The president of Harvard University on Wednesday faced criticism and calls for her resignation over her comments at a Capitol Hill hearing on campus anti-Semitism.
The deadly conflict between Israel and Hamas militants has ignited tensions on many American college campuses, with protests flaring.
At Harvard, donors have specifically called for President Claudine Gay to offer more explicit support for Israel, and condemnation of student groups who have voiced support for the Palestinian people.
On Tuesday, Gay testified before the House Education Committee at a hearing dedicated to holding campus leaders accountable for anti-Semitic incidents.
Republican lawmaker Elise Stefanik likened student calls for a new intifada - an Arabic word for uprising that harks back to the first Palestinian revolt against Israel in 1987 - to inciting "genocide against the Jewish people in Israel and globally."
When Stefanik asked Gay if such calls would violate Harvard's code of conduct, the Harvard president said: "We embrace a commitment to free expression even of views that are objectionable, offensive, hateful.
"When speech crosses into conduct that violates our policies, including policies against bullying, harassment or intimidation, we take action."
Stefanik called on Gay to immediately resign, while Republican Senator Ted Cruz called the comment "disgraceful."
Prominent legal scholar Laurence Tribe, a professor emeritus at Harvard Law School, said Gay's "hesitant, formulaic and bizarrely evasive answers were deeply troubling to me and many of my colleagues, students, and friends."
Shadi Hamid, a senior fellow at the Brookings Institution think tank in Washington, called Gay's comments "embarrassing because she accepted Stefanik's premise that saying 'intifada' is equivalent to a call for genocide, which is ridiculous."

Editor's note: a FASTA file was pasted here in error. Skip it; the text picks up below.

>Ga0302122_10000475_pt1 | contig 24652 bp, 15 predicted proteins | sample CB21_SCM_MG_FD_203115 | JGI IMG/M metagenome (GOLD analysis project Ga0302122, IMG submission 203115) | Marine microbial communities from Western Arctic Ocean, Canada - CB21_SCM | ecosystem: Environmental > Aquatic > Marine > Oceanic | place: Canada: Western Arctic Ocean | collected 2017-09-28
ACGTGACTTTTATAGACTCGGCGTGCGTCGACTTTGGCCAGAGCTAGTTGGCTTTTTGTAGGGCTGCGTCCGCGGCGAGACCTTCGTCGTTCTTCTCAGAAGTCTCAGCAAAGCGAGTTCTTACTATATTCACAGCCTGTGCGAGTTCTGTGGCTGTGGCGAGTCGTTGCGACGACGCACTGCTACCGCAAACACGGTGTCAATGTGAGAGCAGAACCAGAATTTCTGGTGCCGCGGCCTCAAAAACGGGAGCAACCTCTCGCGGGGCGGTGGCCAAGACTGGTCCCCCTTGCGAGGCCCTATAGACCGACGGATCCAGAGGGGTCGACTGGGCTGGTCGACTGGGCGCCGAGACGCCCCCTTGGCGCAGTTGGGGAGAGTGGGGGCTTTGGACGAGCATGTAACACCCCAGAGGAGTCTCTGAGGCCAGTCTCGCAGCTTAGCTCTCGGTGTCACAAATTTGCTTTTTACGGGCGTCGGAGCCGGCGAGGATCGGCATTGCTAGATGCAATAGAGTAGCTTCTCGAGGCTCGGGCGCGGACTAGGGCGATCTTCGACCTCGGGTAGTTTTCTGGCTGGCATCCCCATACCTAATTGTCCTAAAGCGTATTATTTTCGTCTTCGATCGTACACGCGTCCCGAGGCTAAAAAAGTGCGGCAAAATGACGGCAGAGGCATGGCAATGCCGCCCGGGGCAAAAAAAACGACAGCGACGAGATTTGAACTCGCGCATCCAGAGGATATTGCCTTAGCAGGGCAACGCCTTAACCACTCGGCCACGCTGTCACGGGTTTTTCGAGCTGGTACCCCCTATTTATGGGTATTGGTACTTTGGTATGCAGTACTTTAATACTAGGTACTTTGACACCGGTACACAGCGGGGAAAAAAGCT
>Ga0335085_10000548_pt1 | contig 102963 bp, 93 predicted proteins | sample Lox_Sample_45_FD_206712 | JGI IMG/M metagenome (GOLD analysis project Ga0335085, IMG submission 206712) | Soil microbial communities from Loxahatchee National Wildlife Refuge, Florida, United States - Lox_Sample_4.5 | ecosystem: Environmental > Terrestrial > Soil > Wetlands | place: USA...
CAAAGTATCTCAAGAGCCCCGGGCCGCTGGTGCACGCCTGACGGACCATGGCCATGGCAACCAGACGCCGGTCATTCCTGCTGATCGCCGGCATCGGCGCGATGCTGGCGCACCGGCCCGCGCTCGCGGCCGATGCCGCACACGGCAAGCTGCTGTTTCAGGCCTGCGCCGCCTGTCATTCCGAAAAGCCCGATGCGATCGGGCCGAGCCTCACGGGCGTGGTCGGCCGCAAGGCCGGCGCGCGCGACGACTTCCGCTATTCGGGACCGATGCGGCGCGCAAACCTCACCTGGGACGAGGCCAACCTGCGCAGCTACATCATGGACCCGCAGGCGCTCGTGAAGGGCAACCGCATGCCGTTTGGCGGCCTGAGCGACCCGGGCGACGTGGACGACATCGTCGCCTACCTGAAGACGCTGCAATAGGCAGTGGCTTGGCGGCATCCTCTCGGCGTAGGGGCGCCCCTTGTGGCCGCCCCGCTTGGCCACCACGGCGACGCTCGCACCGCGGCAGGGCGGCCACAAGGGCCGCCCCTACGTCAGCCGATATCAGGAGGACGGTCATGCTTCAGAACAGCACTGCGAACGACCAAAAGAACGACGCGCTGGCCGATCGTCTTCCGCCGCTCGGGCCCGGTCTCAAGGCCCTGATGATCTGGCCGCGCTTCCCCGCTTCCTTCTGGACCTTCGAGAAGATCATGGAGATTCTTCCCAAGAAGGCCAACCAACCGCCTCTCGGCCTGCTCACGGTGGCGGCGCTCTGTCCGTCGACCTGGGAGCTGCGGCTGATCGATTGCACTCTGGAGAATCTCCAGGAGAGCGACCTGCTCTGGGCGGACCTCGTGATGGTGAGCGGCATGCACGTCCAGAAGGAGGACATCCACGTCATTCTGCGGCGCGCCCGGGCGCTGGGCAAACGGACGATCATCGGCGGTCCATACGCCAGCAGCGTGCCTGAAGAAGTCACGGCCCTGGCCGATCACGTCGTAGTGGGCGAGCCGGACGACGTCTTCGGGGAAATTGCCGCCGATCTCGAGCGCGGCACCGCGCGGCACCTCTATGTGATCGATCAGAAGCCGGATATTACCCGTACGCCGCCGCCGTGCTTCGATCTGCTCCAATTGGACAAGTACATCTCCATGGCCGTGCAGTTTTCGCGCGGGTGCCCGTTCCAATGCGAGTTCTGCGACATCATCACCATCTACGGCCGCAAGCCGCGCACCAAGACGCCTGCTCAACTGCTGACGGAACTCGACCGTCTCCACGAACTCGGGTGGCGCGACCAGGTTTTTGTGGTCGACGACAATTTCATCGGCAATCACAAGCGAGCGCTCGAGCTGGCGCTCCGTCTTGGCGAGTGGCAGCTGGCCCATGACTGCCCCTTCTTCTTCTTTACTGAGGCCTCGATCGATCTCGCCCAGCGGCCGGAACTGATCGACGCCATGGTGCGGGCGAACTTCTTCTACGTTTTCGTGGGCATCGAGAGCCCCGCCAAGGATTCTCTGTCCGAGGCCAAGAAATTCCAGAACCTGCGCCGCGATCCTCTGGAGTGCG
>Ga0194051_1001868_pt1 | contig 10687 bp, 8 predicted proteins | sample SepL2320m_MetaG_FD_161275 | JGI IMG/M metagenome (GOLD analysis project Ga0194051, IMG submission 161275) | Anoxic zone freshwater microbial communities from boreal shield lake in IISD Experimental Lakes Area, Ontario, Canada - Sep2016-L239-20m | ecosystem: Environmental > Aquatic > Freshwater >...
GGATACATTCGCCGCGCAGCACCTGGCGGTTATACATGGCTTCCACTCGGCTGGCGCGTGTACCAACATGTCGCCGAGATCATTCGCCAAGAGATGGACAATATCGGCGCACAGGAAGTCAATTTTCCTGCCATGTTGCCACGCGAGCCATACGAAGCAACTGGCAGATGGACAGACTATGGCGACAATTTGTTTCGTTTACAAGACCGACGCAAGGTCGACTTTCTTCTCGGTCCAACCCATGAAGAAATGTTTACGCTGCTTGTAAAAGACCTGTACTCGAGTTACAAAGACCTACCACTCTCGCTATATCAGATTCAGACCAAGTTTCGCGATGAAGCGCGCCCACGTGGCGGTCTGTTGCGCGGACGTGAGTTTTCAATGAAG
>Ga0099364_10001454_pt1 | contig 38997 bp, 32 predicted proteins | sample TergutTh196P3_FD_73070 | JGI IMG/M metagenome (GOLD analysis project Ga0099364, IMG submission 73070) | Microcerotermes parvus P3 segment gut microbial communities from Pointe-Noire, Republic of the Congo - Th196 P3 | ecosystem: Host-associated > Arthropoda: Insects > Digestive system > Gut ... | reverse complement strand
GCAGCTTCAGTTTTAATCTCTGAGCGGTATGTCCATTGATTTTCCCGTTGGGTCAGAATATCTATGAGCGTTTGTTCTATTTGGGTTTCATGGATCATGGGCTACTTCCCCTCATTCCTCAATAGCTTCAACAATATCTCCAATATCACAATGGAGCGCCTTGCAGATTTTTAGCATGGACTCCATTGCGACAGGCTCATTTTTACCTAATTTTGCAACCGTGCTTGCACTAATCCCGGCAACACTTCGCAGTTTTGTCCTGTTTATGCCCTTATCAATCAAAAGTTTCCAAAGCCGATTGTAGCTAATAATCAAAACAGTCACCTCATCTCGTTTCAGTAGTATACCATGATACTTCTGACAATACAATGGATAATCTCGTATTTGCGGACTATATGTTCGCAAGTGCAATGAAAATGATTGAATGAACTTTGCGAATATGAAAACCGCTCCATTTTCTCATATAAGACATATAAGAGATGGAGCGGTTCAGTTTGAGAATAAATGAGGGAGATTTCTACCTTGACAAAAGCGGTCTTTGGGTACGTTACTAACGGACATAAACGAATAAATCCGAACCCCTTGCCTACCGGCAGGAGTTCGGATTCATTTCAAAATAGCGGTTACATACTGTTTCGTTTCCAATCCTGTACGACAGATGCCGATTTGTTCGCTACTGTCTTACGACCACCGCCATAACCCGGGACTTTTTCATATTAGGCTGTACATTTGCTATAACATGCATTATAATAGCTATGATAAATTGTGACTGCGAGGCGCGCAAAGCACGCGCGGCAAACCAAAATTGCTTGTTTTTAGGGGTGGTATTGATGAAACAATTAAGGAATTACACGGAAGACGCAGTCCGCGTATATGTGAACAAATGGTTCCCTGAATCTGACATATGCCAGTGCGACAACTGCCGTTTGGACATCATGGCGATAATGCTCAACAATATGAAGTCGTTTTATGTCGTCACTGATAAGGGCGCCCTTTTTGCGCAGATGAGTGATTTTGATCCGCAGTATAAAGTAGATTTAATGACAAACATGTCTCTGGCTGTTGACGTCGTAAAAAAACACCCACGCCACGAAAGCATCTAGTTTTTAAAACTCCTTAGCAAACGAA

And Dani Dayan, chairman of Jerusalem's Yad Vashem Holocaust memorial center, called on Gay and other university leaders to "empower and train their faculty and students to better understand the dangers of anti-Semitism."
"We invite university leadership to visit Israel and Yad Vashem during this university semester break in order to learn what past calls for the genocide of Jews has led to - the Holocaust," Dayan said in a statement.
On Wednesday, Gay issued a brief statement clarifying her testimony.
"There are some who have confused a right to free expression with the idea that Harvard will condone calls for violence against Jewish students," she said in a statement on social media.
"Let me be clear: Calls for violence or genocide against the Jewish community, or any religious or ethnic group are vile, they have no place at Harvard, and those who threaten our Jewish students will be held to account."